Uh ...

        Wait a minute ...

        Well, I'm married with two kids, both less than 6 years old. At least that gives me an excuse for not having a life on a Friday night. :)
  • Mars always was great from the Earth, with the unica difference that this time will be seen 69 million kilometers of the Earth
  • Who wants to go explore and live on a planet where there are regular "continent-sized" dust storms?

    Not I.

    Face it: humans evolved in the specific circumstances of the surface of the Earth, and until we can create a practical high-energy source that allows for heavily-shielded spaceships/habitats, it will be extremely expensive to keep humans alive & healthy anywhere else.
    • by Somegeek (624100)
      It's not about going to Mars because its a pretty fun place to visit like Disneyland. It's about going to Mars because of a desire to learn about new environments and new science and new technology.

      We are like 15th century Europe about to start exploring the Americas, it's a huge wild dangerous place filled with great unknowns and fantastically huge potential. Should we stay home in our safe little castles or step out into the next frontier and learn how to live there and what its pitfalls and rewards are
      • It's not about going to Mars because its a pretty fun place to visit like Disneyland. It's about going to Mars because of a desire to learn about new environments and new science and new technology.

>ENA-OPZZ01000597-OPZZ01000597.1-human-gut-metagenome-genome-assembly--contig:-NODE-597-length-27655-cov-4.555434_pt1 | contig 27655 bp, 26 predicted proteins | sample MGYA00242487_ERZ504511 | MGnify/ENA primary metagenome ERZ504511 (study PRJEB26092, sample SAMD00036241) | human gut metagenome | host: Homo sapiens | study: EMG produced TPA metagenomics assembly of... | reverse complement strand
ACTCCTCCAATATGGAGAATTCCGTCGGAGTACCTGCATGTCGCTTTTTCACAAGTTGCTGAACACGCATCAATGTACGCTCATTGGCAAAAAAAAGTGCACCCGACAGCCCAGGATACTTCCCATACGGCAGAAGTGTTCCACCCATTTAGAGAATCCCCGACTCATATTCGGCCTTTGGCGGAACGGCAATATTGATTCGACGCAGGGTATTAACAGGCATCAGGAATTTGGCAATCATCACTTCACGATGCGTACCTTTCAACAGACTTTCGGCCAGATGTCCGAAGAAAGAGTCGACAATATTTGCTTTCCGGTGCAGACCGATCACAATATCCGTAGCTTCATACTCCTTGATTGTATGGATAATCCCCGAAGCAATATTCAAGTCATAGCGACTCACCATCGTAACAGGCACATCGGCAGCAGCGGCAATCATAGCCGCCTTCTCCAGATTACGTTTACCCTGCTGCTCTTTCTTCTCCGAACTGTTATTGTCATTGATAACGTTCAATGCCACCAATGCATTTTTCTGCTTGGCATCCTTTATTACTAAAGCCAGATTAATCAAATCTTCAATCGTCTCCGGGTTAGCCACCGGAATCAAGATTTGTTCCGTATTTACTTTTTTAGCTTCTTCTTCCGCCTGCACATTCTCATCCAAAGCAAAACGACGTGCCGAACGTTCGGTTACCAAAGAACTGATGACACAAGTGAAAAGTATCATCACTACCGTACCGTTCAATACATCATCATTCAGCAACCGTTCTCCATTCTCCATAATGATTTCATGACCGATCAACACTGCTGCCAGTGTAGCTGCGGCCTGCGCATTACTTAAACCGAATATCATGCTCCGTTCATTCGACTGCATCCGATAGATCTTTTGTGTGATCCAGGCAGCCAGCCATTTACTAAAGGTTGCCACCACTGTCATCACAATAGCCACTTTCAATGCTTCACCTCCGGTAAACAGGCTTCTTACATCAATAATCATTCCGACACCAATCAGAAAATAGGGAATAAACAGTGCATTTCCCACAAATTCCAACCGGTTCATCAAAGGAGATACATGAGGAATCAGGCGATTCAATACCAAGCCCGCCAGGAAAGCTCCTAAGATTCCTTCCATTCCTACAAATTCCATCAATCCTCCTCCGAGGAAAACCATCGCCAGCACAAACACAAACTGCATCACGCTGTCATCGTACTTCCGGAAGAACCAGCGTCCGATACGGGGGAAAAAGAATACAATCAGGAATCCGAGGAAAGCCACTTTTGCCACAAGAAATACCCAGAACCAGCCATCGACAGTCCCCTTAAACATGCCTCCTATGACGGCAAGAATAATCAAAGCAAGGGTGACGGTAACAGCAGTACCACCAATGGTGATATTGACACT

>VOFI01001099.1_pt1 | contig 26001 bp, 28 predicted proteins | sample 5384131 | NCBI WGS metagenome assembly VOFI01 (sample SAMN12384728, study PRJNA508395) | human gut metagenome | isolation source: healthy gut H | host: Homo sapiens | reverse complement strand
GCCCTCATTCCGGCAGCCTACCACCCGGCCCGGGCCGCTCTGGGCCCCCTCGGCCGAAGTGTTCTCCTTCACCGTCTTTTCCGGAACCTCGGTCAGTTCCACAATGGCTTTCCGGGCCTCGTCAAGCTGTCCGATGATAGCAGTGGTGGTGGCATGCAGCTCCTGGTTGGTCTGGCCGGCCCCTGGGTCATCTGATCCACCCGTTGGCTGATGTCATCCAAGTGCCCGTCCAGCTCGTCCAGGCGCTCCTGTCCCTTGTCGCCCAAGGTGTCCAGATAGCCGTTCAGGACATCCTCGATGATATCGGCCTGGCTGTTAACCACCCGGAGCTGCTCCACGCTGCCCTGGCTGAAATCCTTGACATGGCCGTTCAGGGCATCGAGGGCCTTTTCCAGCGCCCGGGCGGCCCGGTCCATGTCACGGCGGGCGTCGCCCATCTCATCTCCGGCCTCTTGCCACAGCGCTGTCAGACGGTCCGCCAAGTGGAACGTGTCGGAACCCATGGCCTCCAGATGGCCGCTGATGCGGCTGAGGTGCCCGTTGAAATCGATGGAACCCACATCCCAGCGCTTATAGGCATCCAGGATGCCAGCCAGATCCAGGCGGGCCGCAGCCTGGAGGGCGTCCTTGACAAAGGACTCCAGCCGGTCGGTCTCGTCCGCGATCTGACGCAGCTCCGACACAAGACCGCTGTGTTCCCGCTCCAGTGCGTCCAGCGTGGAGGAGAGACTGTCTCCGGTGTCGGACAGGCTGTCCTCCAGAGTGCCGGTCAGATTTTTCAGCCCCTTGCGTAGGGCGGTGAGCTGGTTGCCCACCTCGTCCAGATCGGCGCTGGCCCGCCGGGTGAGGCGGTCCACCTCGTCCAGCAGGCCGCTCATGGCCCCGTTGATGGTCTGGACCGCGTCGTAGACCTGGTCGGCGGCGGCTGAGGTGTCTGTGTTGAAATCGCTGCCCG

We are like 15th century Europe about to start exploring the Americas, it's a huge wild dangerous place filled with great unknowns and fantastically huge potential. Should we stay home in our safe little castles or step out into the next frontier and learn how to live there and what its pitfalls and rewards are?


        I
        • Please note: I am not a scientist/astronaut/engineer/... so all of my info is second hand, but I believe it to be correct as far as we know.

          So with that grain of salt, I think we are farther along that you think.

          Except for the duration of travel, the Moon is a harsher mistress than Mars. It's colder at night, hotter in the day, less gravity while you're staying there, the long night will be killer on any scenario that tries to use solar power or batteries, and the radiation is worse due to no atmosphe

      • It's about going to Mars because of a desire to learn about new environments and new science and new technology.